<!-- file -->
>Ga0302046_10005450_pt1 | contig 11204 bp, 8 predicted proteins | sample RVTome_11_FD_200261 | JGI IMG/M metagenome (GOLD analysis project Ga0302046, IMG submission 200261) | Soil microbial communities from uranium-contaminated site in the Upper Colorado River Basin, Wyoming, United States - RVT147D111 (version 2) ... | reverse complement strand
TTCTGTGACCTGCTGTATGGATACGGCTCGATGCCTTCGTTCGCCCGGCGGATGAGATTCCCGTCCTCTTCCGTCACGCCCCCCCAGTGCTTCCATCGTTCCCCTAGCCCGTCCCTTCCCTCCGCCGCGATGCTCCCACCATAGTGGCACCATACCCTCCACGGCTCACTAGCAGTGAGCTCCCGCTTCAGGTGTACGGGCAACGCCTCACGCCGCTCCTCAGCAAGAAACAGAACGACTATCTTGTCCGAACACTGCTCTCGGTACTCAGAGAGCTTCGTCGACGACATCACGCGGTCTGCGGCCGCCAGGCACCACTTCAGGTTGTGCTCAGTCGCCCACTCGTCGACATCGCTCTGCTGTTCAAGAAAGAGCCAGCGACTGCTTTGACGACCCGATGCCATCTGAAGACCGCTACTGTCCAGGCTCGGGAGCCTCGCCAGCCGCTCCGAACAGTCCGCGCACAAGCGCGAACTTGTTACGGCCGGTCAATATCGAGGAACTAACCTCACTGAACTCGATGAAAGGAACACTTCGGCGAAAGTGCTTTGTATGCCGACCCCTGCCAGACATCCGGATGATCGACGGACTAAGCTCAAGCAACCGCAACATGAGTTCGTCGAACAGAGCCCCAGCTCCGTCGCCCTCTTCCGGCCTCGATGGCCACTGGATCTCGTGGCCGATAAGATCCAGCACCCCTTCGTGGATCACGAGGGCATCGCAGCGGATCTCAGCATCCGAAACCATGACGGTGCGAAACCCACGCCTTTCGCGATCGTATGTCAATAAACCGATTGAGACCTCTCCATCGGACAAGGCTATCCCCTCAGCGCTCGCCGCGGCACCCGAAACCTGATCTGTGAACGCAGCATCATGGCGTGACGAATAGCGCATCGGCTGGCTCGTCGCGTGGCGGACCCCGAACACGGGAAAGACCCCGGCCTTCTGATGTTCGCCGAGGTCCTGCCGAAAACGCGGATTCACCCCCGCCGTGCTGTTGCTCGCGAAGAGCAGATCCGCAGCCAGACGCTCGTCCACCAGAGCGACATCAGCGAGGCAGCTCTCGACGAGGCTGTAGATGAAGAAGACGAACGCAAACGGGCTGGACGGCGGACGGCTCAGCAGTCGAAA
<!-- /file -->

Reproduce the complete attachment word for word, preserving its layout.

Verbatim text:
>Ga0302046_10005450_pt1 | contig 11204 bp, 8 predicted proteins | sample RVTome_11_FD_200261 | JGI IMG/M metagenome (GOLD analysis project Ga0302046, IMG submission 200261) | Soil microbial communities from uranium-contaminated site in the Upper Colorado River Basin, Wyoming, United States - RVT147D111 (version 2) ... | reverse complement strand
TTCTGTGACCTGCTGTATGGATACGGCTCGATGCCTTCGTTCGCCCGGCGGATGAGATTCCCGTCCTCTTCCGTCACGCCCCCCCAGTGCTTCCATCGTTCCCCTAGCCCGTCCCTTCCCTCCGCCGCGATGCTCCCACCATAGTGGCACCATACCCTCCACGGCTCACTAGCAGTGAGCTCCCGCTTCAGGTGTACGGGCAACGCCTCACGCCGCTCCTCAGCAAGAAACAGAACGACTATCTTGTCCGAACACTGCTCTCGGTACTCAGAGAGCTTCGTCGACGACATCACGCGGTCTGCGGCCGCCAGGCACCACTTCAGGTTGTGCTCAGTCGCCCACTCGTCGACATCGCTCTGCTGTTCAAGAAAGAGCCAGCGACTGCTTTGACGACCCGATGCCATCTGAAGACCGCTACTGTCCAGGCTCGGGAGCCTCGCCAGCCGCTCCGAACAGTCCGCGCACAAGCGCGAACTTGTTACGGCCGGTCAATATCGAGGAACTAACCTCACTGAACTCGATGAAAGGAACACTTCGGCGAAAGTGCTTTGTATGCCGACCCCTGCCAGACATCCGGATGATCGACGGACTAAGCTCAAGCAACCGCAACATGAGTTCGTCGAACAGAGCCCCAGCTCCGTCGCCCTCTTCCGGCCTCGATGGCCACTGGATCTCGTGGCCGATAAGATCCAGCACCCCTTCGTGGATCACGAGGGCATCGCAGCGGATCTCAGCATCCGAAACCATGACGGTGCGAAACCCACGCCTTTCGCGATCGTATGTCAATAAACCGATTGAGACCTCTCCATCGGACAAGGCTATCCCCTCAGCGCTCGCCGCGGCACCCGAAACCTGATCTGTGAACGCAGCATCATGGCGTGACGAATAGCGCATCGGCTGGCTCGTCGCGTGGCGGACCCCGAACACGGGAAAGACCCCGGCCTTCTGATGTTCGCCGAGGTCCTGCCGAAAACGCGGATTCACCCCCGCCGTGCTGTTGCTCGCGAAGAGCAGATCCGCAGCCAGACGCTCGTCCACCAGAGCGACATCAGCGAGGCAGCTCTCGACGAGGCTGTAGATGAAGAAGACGAACGCAAACGGGCTGGACGGCGGACGGCTCAGCAGTCGAAA